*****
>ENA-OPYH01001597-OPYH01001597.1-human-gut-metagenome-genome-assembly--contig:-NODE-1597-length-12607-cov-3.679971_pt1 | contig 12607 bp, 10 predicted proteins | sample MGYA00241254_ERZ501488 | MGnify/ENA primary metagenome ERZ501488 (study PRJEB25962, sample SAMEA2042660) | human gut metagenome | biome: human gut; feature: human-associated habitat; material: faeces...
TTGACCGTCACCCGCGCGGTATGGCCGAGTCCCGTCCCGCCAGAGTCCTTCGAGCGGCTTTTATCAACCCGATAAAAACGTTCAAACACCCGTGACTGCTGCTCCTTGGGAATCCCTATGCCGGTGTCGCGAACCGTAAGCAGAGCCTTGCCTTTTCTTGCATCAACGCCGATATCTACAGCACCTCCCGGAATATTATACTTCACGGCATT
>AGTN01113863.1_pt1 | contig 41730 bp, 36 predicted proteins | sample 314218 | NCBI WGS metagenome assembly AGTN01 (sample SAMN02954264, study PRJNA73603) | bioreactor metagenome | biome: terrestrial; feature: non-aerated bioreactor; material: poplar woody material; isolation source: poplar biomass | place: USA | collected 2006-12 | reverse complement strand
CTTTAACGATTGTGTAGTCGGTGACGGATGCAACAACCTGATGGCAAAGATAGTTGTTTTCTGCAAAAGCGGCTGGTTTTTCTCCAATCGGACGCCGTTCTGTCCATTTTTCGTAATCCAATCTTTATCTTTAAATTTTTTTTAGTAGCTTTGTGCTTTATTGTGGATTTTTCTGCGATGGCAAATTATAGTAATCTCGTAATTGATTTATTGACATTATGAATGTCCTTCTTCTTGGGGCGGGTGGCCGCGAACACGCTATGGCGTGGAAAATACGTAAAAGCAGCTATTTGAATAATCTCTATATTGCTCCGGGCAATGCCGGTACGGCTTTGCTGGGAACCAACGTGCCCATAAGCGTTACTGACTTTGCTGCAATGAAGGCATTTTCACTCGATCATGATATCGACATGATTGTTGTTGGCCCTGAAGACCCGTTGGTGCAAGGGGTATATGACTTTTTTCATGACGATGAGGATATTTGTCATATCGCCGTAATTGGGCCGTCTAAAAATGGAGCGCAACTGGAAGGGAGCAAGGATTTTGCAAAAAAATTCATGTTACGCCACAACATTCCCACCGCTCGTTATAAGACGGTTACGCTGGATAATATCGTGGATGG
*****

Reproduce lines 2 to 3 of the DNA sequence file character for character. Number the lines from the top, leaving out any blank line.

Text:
TTGACCGTCACCCGCGCGGTATGGCCGAGTCCCGTCCCGCCAGAGTCCTTCGAGCGGCTTTTATCAACCCGATAAAAACGTTCAAACACCCGTGACTGCTGCTCCTTGGGAATCCCTATGCCGGTGTCGCGAACCGTAAGCAGAGCCTTGCCTTTTCTTGCATCAACGCCGATATCTACAGCACCTCCCGGAATATTATACTTCACGGCATT
>AGTN01113863.1_pt1 | contig 41730 bp, 36 predicted proteins | sample 314218 | NCBI WGS metagenome assembly AGTN01 (sample SAMN02954264, study PRJNA73603) | bioreactor metagenome | biome: terrestrial; feature: non-aerated bioreactor; material: poplar woody material; isolation source: poplar biomass | place: USA | collected 2006-12 | reverse complement strand